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Millionaire Builds Community Of Tiny Homes To Combat Homelessness & Offers Residents Jobs

Photo: Ksenia Chernaya / Pexels
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A Canadian entrepreneur named Marcel LeBrun is using his wealth to benefit his New Brunswick community by offering a place to live to the many unhoused people in his city of Fredericton. 

LeBrun took the profits he made from selling his social media monitoring company, investing $4 million dollars of his fortune to start the 12 Neighbours Community, described as “a dignified micro-home community where housing is just the beginning.”

The millionaire is building a community of tiny homes to combat homelessness while offering residents jobs.

The Canadian Broadcasting Corporation reported that within the last year, 235,000 people have experienced homelessness in Canada, and LeBrun is taking action to help. 

LeBrun has pledged to build 99 micro-homes for people who are homeless. His factory is currently producing 1 tiny home every 4 business days, in an effort to finish construction on the affordable housing community, which is three-quarters of the way to being done. 

Along with LeBrun’s own personal contributions, the project has received grants and monetary support from the local and national government, sending $12 million to the 12 Neighbours Community.

Each micro-home has a full-service kitchen, a living area and bedrooms, and a full bathroom. They also come with a deck and solar panels.

The 12 Neighbours Community seeks to provide more than just a roof over people’s heads — LeBrun is also fostering social connections and providing rehabilitative services.

“Our vision is to see people overcome barriers to a full and independent life,” the 12 Neighbours website states. The micro-home community provides substance abuse counseling services, educational opportunities, and on-site job training. The support networks are described as being “person-centric, trauma-informed, recovery oriented and strength-based.” 

“Housing is just the beginning,” their website proclaims. “We are also community builders, where the community becomes a healing agent.”

12 Neighbours is more than just its 99 homes. It's a community in all senses of the word, offering health services and employment opportunities to residents.

The location includes an enterprise center with various business ventures, where residents can work, earning wages and marketable skills. 

A major roadblock to reestablishing oneself after being undomiciled is finding work. LeBrun is dedicated to helping people get fully back on their feet by offering “low-barrier, patient and progressive employment opportunities” to support people’s re-entrance into the workforce.

millionaire builds community tiny homes combat homelessness offer jobsPhoto: Timur Weber / Pexels 

Micro-home residents can work at Neighbourly Coffee, a pop-up coffee shop, or at the community’s silk printing business, crafting and selling screen-printed tote bags and clothes emblazoned with hopeful and inspiring messages.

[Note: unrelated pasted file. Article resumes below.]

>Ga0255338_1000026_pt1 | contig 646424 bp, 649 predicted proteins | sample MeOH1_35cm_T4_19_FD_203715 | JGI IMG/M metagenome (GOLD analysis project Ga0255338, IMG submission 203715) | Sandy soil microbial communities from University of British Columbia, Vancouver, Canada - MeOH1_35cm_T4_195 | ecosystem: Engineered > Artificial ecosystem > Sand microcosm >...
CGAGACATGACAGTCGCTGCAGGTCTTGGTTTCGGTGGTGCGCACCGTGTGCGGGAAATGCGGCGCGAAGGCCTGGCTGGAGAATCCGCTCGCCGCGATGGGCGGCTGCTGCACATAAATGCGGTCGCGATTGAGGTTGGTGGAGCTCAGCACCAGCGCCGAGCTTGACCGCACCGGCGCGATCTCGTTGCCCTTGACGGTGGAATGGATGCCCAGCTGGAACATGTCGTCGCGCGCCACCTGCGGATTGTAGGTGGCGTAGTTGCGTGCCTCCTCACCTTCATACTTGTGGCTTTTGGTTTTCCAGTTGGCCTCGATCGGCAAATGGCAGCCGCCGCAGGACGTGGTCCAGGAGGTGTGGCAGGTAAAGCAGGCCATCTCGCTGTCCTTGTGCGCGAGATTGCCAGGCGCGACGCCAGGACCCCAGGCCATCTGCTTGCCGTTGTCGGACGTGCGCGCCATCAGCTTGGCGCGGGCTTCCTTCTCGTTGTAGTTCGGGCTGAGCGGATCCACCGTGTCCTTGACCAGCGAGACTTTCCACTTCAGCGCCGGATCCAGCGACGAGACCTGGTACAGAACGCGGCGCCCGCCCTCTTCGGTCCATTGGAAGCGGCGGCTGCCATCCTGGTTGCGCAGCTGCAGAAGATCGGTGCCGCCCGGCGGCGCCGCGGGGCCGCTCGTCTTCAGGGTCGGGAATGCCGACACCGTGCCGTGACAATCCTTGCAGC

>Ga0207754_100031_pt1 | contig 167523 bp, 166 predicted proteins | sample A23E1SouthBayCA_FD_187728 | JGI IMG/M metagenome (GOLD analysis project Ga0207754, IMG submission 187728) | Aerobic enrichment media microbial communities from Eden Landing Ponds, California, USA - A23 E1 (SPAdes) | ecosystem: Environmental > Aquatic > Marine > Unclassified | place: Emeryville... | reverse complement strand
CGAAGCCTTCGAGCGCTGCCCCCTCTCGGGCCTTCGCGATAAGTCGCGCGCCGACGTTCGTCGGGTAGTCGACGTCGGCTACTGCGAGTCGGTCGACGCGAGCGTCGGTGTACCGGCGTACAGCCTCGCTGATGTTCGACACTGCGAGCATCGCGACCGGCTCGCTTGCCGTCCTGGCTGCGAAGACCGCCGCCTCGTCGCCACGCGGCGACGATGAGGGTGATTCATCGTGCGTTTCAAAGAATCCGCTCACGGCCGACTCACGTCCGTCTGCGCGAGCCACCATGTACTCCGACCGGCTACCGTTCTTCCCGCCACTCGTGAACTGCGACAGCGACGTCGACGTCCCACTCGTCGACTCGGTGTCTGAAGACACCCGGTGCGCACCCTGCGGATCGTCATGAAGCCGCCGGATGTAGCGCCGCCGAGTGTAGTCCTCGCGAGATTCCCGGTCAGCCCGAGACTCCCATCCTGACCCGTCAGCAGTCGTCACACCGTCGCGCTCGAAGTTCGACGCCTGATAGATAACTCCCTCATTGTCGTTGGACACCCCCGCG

12 Neighbours advocates for safe, accessible and permanent housing as a human right and as a stepping stone for a flourishing life. LeBrun is doing his part to combat a major social issue, yet not everyone believes that his micro-home approach is the best practice to do so.

The executive director of Fredericton Homeless Shelters, Warren Maddox, offered advice to LeBrun regarding the level of ambition of the 12 Neighours Community early on in the project’s development. He advocated for LeBrun to “stop at 50 [homes] and take a breath.”

"It's a huge concentration [of people]. You've got people that have paranoia, or that have come through some really massive trauma, where they need to be sort of away from that population,” Maddox explained. 

He believes in a model that’s more decentralized, where previously unhoused people live in different parts of the city, in order to avoid a high concentration of people in close quarters. 

Yet LeBrun upholds the idea that the 12 Neighbours model is 'the best model to achieve lasting transformation in reducing poverty and homelessness.'

As he sees it, “We wanted to make a dent in the challenge that we have here in Fredericton… If we want to actually make a meaningful difference, we have to build some houses.”

LeBrun maintains that the built-in support networks within the 12 Neighbours Community is the most effective route to reconnection.

Residents also have access to addiction recovery programs, personal development plans, and support workers. The community itself is close to bus routes, grocery stores and other commercial access points, all of which allow residents to rebuild their livelihoods.

millionaire builds community tiny homes combat homelessness offer jobsPhoto: cottonbro studio / Pexels 

To reach his final goal of 99 micro-homes, LeBrun has encouraged other Fredericton community members to join his cause by donating to the 12N Development Fund.

“This is the type of investment designed to support long-term transformation, to help people overcome barriers to poverty and independence, and transform [the] city,” the website states.

While LeBrun’s approach might not be perfect, it is an actionable attempt at easing endemic social inequalities and helping people live the best versions of their lives. 

Alexandra Blogier is a writer on YourTango's news and entertainment team. She covers social issues, pop culture analysis and all things to do with the entertainment industry.